Don Niles ipngs at
Wed Sep 4 11:50:13 EST 2002

Hi everyone,

I seem to have missed the original correspondence re sanguma, so please
excuse any duplication.

An important article is:

Laycock, Donald C.
	1996	"Sanguma." In Papers in Papuan Linguistics, 2, pp. 271-81.
Pacific Linguistics, A 85. Canberra: Australian National University.

Laycock reviews much of the literature on this subject, both regards
definition and origins of the word in TP. He cannot find any similar word
from southern Africa (p. 277) and concludes the TP word is most likely from
Monumbo (who nowadays are most often called Mambuan by other groups).
Laycock has a very useful bibliography which, however, should also include:

Pöch, Rudolf
	1908	"Reisen an der Nordküste von Kaiser Wilhelmsland." Globus
93/9: 139-43.

In this source, there is a reference to the Monumbo 'zanguma' on p. 141.
This comes from Pöch's research there with Fr Vormann in 1904. Laycock's
first reference to the term is a letter from Vormann in 1906-7. (BTW, Pöch
is also important to us as he made the first sound recording of TP in 1904
which he was in Potsdamhafen in the Monumbo area: of a Sulka police man!).

Re your comment via Luke Kabariu (whom I met at the Garma Festival right
before he went on to see you) about Papua New Guineans in Africa. This
interests me a great deal. Certainly a group of 150 boys and men from
German New Guinea went to Dar-es-Salaam (arriving on 29 January 1906) to
help suppress the Maji-Maji Rebellion. Some returned for health reasons on
12 March, others on 25 May. Otto Dempwolff, of Austronesian linguistics
fame, was working in Africa then and was thrilled to spend as much time as
possible with the Papua New Guineans. He even recorded some of them singing
on cylinders. Perhaps Lupak was part of this contingent (sadly he is not
among those recorded)? Or were there other trips to Africa by PNGns during
this period? I have no information that this group ever went to other
German colonies in Africa.


Don Niles
Head & Senior Ethnomusicologist
Music Department
Institute of Papua New Guinea Studies
P.O. Box 1432
Boroko 111

tel.:	[675] 325-4644
fax:	[675] 325-0531
email:	ipngs at

>      Thanks  Thomas. Excellent work as usual. I must apologise for the
>dearth of new  entries recently (work, book reviews etc).   As it
>happens, a Lihirian visited me last week with one new item of information
>on the  topic of sanguma. A man from Matatukuen village, Masahet Island,
>NIP, called  Lupak was a policeman in German times, dying in the 1950s or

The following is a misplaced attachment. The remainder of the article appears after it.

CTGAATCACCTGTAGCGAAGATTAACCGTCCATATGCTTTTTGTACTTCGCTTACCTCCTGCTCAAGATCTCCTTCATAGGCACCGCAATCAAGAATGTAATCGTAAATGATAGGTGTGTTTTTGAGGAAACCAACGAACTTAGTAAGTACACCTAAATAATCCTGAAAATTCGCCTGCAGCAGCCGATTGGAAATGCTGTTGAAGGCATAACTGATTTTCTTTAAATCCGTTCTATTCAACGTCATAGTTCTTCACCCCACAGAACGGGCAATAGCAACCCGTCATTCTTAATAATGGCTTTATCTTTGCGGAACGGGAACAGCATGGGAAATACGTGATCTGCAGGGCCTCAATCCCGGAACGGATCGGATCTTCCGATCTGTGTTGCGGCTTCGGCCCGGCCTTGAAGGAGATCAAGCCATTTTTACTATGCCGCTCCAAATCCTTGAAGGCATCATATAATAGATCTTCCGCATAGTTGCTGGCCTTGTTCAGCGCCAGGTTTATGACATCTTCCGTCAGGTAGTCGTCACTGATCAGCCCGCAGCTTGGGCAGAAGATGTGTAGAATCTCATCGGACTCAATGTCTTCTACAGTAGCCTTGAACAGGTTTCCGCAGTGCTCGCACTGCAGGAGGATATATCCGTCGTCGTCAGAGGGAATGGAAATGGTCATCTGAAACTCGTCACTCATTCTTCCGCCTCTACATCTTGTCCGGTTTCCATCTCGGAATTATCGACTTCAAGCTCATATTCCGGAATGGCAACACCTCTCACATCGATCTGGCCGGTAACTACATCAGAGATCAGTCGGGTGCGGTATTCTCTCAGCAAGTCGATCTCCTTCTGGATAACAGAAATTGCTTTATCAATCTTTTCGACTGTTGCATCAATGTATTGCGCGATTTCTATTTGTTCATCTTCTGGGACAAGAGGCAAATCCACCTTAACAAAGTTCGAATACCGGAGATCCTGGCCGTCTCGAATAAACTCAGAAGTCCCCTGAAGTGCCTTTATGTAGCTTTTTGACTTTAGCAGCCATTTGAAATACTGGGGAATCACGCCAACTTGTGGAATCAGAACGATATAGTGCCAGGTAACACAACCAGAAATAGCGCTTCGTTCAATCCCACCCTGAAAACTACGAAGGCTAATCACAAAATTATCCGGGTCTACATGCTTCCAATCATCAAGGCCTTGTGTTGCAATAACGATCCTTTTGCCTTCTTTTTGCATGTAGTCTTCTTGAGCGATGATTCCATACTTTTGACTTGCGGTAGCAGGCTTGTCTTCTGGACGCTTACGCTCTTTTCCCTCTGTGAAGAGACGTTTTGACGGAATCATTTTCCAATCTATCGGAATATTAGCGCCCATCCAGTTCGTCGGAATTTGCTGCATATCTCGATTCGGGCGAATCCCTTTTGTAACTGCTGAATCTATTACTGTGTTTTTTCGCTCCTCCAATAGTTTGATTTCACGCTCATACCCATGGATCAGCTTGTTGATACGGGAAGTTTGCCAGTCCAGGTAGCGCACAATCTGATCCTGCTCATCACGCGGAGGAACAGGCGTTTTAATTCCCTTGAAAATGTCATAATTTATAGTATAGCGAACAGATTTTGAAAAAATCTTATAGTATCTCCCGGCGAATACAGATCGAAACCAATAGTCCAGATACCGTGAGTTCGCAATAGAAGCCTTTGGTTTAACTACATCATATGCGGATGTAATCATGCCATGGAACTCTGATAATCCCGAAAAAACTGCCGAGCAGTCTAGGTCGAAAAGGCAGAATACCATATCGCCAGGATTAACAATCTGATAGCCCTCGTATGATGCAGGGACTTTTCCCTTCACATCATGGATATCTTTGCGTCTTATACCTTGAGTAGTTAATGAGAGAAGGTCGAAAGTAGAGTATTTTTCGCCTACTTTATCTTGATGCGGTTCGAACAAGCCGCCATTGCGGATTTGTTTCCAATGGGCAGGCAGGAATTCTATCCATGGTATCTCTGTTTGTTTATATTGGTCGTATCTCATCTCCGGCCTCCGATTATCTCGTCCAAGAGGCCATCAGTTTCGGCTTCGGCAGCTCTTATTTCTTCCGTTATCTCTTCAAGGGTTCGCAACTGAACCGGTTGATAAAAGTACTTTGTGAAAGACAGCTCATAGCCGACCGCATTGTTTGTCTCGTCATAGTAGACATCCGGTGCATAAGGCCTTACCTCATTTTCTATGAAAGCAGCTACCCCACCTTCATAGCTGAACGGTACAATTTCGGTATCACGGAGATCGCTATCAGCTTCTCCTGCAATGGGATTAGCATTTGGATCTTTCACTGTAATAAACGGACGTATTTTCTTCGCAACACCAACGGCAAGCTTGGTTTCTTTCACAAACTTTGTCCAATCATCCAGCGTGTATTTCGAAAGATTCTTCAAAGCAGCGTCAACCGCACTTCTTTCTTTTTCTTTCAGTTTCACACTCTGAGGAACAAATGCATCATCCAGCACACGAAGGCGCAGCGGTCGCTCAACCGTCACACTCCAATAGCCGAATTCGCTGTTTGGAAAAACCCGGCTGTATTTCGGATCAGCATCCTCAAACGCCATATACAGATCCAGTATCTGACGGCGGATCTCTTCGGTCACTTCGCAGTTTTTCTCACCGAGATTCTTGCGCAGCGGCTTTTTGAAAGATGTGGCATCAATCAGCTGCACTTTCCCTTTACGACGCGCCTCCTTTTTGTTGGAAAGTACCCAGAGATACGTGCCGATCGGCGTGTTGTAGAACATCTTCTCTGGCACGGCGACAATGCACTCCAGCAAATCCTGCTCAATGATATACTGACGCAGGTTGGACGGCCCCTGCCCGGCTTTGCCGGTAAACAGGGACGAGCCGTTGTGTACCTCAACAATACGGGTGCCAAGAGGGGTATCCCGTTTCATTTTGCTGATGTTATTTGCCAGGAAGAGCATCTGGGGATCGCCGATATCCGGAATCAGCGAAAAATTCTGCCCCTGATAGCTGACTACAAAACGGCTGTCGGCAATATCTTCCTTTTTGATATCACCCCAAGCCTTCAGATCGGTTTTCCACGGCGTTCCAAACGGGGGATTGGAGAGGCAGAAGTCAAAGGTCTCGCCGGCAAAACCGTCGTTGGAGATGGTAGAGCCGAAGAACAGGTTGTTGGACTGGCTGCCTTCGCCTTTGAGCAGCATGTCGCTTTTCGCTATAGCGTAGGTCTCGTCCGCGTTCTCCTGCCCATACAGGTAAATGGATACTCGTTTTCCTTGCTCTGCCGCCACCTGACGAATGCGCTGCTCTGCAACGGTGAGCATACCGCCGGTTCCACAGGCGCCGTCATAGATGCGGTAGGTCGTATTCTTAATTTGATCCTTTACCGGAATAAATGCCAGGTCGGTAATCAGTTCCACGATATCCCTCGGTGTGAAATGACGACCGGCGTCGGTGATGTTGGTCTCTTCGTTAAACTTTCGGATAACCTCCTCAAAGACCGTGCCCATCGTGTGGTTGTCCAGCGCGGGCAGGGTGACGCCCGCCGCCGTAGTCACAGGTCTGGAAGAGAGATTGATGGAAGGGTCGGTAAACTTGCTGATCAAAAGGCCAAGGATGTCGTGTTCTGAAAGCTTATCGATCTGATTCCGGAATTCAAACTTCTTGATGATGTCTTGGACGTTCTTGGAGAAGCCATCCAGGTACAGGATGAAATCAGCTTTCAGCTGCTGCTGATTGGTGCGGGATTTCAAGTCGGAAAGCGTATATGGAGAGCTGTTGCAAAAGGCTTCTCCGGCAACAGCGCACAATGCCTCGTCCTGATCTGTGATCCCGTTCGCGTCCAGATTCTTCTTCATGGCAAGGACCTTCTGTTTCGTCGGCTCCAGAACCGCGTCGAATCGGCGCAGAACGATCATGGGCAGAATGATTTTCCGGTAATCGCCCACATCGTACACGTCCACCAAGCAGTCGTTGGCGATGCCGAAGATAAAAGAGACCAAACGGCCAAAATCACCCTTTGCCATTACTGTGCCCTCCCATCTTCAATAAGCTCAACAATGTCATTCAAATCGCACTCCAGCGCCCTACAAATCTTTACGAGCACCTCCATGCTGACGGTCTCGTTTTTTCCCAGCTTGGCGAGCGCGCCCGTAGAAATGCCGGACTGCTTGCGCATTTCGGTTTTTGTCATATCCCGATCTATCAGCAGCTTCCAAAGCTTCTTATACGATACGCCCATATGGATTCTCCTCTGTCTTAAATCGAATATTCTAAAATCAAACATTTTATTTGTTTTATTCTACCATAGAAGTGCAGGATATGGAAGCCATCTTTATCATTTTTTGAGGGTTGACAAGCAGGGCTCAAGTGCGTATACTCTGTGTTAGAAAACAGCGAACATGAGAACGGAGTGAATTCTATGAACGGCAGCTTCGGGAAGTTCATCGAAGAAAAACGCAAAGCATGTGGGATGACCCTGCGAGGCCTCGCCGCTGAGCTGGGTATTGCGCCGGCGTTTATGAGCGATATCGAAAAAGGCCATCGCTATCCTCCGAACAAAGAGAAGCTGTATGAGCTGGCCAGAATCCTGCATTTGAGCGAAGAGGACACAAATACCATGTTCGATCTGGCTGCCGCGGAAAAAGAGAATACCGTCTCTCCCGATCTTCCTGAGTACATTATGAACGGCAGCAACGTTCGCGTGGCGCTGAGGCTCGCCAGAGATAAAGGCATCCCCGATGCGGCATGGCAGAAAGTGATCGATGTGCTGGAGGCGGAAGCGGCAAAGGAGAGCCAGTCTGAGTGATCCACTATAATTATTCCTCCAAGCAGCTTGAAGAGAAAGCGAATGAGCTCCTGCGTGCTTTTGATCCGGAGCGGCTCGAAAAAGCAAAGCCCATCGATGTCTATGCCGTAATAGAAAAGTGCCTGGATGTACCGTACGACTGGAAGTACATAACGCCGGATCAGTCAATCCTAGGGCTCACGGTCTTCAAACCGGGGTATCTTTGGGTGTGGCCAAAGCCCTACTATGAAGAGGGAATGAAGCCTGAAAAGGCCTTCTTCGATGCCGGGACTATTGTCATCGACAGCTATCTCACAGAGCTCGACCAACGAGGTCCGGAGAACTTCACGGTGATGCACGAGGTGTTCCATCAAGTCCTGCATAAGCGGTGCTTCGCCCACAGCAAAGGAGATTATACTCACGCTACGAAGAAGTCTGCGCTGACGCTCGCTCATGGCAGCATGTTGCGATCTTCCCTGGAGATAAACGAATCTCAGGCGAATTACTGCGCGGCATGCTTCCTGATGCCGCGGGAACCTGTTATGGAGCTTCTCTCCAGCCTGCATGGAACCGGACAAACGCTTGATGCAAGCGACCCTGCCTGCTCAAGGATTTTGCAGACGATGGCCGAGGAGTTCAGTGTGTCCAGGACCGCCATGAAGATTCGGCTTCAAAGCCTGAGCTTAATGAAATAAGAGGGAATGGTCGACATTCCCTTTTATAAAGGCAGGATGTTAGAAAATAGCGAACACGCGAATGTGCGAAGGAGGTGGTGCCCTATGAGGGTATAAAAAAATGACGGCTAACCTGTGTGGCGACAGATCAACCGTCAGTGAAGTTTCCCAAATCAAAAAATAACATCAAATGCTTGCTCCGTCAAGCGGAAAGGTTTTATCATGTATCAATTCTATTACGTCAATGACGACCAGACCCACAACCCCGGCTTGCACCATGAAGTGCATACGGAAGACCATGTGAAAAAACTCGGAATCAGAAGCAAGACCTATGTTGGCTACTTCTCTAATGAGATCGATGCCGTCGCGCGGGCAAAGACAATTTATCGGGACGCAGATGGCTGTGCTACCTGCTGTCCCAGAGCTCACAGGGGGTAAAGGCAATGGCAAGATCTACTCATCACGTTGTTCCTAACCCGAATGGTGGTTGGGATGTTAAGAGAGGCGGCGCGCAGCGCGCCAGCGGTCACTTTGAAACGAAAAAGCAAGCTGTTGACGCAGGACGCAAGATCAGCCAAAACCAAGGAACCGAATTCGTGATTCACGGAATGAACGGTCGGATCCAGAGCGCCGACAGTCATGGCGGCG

>60s. He always  maintained that he had been to Africa, "another country
>with black people in  it", which educated Masahet islanders late in his
>lifetime apparently  thought rather far-fetched and disbelieved him. But
>my informant, Luke Kabariu,  says he now recognises that he must have been
>telling the truth; there is no  argument, I should say, that Lupak was in
>the police force of German New Guinea.  Although I do have genealogies for
>the whole of Masahet, they are rather shallow  and only a modern
>Lupak appears in them, not the old police  fellow.   This is a reminder
>that the Southern African sangoma  killer  witch  theory is at least
>feasible. Presumably the Germans would have  had their colonial police in
>Namibia and Tanganyika. Does anyone know for  sure if sangoma is known in
>Namibia as it is in South  Africa?   I don't have the Murphy reference,
>but we do need more detail on sanguma  in the Monumbo language of Bogia,
>and indeed some proof that it hasn't entered  that language from TP, to
>attribute the term to this  place.   John  Burton
> -----Original Message-----
>From:  Thomas H. Slone [mailto:THSlone at]
>Sent: Tuesday, 3 September  2002 5:44 AM
>To: Multiple recipients of list
>Subject: Saksak  & Sanguma
>   1. John Burton asked for additional entries for    saksak.  Quotes are
>from Wantok's Stori    Tumbuna
>   2. John asked for other variants on the definition of    sanguma. 
>Murphy (1985: 100) defines sanguma rather specifically: "The    term
>originally comes from Madang where it was used to describe a species of
>malign sorcery and also the person gifted with the power of performing
>it.  It was performed by bringing about an apparent mesmerism of the
>victim by the sorcerer who then led him to his assistants and then the
>thorns    were pushed into parts of the body where it was desired pain or
>illness would    manifest itself and eventually cause the death  of the
>victim.  A    short thorn was pushed into the tongue causing it to swell
>so that the victim    could not talk and tell the name of the sorcerers. 
>The thorns were    dipped in a special secret brew which apparently
>rendered them    poisonous.  The victim invariably died.  The term has
>spread to    other parts of the Territory to describe similar sorcery
>where the victim    first undergoes mesmerism or is frozen with fright."

More information about the Mihalic mailing list